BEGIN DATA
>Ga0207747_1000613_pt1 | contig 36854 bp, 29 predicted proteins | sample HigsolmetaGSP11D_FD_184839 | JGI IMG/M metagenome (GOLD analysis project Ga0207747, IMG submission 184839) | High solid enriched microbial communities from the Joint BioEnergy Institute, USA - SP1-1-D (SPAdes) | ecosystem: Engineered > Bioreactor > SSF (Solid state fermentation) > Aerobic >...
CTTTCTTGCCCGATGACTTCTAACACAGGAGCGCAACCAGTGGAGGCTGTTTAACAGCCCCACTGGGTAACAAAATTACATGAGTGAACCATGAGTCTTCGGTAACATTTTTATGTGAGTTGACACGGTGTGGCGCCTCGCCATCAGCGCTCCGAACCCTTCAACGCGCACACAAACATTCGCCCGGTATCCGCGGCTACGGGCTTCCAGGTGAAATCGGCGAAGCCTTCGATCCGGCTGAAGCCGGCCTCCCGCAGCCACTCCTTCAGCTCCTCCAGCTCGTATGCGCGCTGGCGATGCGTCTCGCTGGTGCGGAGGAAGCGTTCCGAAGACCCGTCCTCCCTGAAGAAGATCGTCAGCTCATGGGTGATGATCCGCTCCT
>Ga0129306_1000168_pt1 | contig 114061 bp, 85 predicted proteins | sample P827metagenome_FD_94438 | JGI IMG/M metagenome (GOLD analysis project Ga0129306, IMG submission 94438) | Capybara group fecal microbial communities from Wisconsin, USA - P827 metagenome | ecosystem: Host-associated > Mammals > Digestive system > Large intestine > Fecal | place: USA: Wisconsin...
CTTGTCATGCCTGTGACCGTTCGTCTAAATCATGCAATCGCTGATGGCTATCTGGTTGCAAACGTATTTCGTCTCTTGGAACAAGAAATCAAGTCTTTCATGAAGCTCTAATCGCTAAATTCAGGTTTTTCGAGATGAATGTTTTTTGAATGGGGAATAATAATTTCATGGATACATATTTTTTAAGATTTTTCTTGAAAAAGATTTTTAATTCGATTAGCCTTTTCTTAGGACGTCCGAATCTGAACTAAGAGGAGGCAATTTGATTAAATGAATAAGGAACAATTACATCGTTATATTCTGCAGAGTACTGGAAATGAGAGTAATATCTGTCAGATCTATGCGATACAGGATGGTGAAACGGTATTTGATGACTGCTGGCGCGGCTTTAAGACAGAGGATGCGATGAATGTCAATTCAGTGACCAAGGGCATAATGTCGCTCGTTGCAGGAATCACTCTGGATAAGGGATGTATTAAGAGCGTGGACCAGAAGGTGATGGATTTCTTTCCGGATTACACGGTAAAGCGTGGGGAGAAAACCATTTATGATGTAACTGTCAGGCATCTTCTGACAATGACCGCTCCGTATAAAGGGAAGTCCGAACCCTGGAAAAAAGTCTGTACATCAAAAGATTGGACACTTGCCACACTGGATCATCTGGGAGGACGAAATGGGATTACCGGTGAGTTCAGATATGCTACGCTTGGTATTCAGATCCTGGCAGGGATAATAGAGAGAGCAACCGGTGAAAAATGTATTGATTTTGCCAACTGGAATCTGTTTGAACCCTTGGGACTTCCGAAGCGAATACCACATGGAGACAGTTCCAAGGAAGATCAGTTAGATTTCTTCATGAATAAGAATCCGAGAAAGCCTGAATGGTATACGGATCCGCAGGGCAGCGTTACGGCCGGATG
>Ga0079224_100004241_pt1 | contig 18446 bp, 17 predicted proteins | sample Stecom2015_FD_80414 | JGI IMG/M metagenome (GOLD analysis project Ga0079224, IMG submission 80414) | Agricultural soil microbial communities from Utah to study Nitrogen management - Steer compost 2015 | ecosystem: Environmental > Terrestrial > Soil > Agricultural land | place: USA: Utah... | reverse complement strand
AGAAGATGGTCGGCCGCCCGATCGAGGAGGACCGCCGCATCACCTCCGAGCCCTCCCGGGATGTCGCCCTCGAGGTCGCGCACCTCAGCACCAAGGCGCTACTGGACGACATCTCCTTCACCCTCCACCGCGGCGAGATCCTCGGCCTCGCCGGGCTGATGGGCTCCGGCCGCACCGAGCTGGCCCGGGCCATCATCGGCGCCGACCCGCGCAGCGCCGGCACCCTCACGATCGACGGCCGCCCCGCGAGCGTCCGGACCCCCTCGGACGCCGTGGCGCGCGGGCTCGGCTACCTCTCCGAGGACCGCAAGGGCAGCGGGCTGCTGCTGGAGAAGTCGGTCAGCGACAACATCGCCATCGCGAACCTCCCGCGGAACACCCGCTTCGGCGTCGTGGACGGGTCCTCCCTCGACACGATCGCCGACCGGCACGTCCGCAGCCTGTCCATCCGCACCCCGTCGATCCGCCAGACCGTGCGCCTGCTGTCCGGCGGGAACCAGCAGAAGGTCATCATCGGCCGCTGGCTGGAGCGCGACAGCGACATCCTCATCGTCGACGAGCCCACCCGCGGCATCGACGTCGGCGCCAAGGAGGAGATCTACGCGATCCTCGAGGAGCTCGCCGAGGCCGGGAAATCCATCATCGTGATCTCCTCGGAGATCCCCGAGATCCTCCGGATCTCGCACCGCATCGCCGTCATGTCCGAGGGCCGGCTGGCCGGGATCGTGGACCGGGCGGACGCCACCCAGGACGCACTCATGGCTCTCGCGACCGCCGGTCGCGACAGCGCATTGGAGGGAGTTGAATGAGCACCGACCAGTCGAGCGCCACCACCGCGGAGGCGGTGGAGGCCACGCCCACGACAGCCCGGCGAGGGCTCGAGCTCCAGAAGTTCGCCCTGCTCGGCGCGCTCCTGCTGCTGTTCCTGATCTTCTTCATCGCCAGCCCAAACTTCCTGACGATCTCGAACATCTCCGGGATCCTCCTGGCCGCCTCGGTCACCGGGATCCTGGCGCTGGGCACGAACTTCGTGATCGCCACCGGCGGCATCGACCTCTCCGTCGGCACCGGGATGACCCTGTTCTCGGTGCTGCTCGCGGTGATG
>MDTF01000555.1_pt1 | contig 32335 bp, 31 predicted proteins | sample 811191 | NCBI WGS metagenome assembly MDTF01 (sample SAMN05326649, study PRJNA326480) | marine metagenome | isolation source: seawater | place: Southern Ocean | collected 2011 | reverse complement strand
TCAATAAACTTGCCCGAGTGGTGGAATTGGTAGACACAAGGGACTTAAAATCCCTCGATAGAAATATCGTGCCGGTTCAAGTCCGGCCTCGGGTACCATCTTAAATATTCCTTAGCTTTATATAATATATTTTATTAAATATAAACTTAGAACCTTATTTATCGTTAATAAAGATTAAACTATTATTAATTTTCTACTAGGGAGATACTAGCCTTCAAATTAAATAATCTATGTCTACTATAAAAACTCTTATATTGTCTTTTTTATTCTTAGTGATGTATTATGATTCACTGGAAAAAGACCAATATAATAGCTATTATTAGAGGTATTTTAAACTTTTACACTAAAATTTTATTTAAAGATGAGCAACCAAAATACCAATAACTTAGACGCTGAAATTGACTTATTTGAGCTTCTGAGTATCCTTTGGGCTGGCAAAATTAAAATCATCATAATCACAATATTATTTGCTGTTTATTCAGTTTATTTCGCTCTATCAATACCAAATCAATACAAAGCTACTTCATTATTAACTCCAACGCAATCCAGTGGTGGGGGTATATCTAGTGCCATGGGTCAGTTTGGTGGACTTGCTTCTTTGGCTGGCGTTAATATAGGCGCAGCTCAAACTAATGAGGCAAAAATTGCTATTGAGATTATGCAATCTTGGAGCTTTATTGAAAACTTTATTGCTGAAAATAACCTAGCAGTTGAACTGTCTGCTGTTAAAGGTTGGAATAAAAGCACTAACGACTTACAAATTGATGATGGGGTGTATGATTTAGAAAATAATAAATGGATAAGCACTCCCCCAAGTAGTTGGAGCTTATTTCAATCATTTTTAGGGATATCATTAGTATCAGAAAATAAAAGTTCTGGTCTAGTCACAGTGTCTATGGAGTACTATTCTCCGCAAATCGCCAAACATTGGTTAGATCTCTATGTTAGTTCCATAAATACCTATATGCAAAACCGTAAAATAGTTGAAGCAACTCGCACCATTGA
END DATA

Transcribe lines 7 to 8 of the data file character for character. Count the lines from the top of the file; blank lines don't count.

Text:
>MDTF01000555.1_pt1 | contig 32335 bp, 31 predicted proteins | sample 811191 | NCBI WGS metagenome assembly MDTF01 (sample SAMN05326649, study PRJNA326480) | marine metagenome | isolation source: seawater | place: Southern Ocean | collected 2011 | reverse complement strand
TCAATAAACTTGCCCGAGTGGTGGAATTGGTAGACACAAGGGACTTAAAATCCCTCGATAGAAATATCGTGCCGGTTCAAGTCCGGCCTCGGGTACCATCTTAAATATTCCTTAGCTTTATATAATATATTTTATTAAATATAAACTTAGAACCTTATTTATCGTTAATAAAGATTAAACTATTATTAATTTTCTACTAGGGAGATACTAGCCTTCAAATTAAATAATCTATGTCTACTATAAAAACTCTTATATTGTCTTTTTTATTCTTAGTGATGTATTATGATTCACTGGAAAAAGACCAATATAATAGCTATTATTAGAGGTATTTTAAACTTTTACACTAAAATTTTATTTAAAGATGAGCAACCAAAATACCAATAACTTAGACGCTGAAATTGACTTATTTGAGCTTCTGAGTATCCTTTGGGCTGGCAAAATTAAAATCATCATAATCACAATATTATTTGCTGTTTATTCAGTTTATTTCGCTCTATCAATACCAAATCAATACAAAGCTACTTCATTATTAACTCCAACGCAATCCAGTGGTGGGGGTATATCTAGTGCCATGGGTCAGTTTGGTGGACTTGCTTCTTTGGCTGGCGTTAATATAGGCGCAGCTCAAACTAATGAGGCAAAAATTGCTATTGAGATTATGCAATCTTGGAGCTTTATTGAAAACTTTATTGCTGAAAATAACCTAGCAGTTGAACTGTCTGCTGTTAAAGGTTGGAATAAAAGCACTAACGACTTACAAATTGATGATGGGGTGTATGATTTAGAAAATAATAAATGGATAAGCACTCCCCCAAGTAGTTGGAGCTTATTTCAATCATTTTTAGGGATATCATTAGTATCAGAAAATAAAAGTTCTGGTCTAGTCACAGTGTCTATGGAGTACTATTCTCCGCAAATCGCCAAACATTGGTTAGATCTCTATGTTAGTTCCATAAATACCTATATGCAAAACCGTAAAATAGTTGAAGCAACTCGCACCATTGA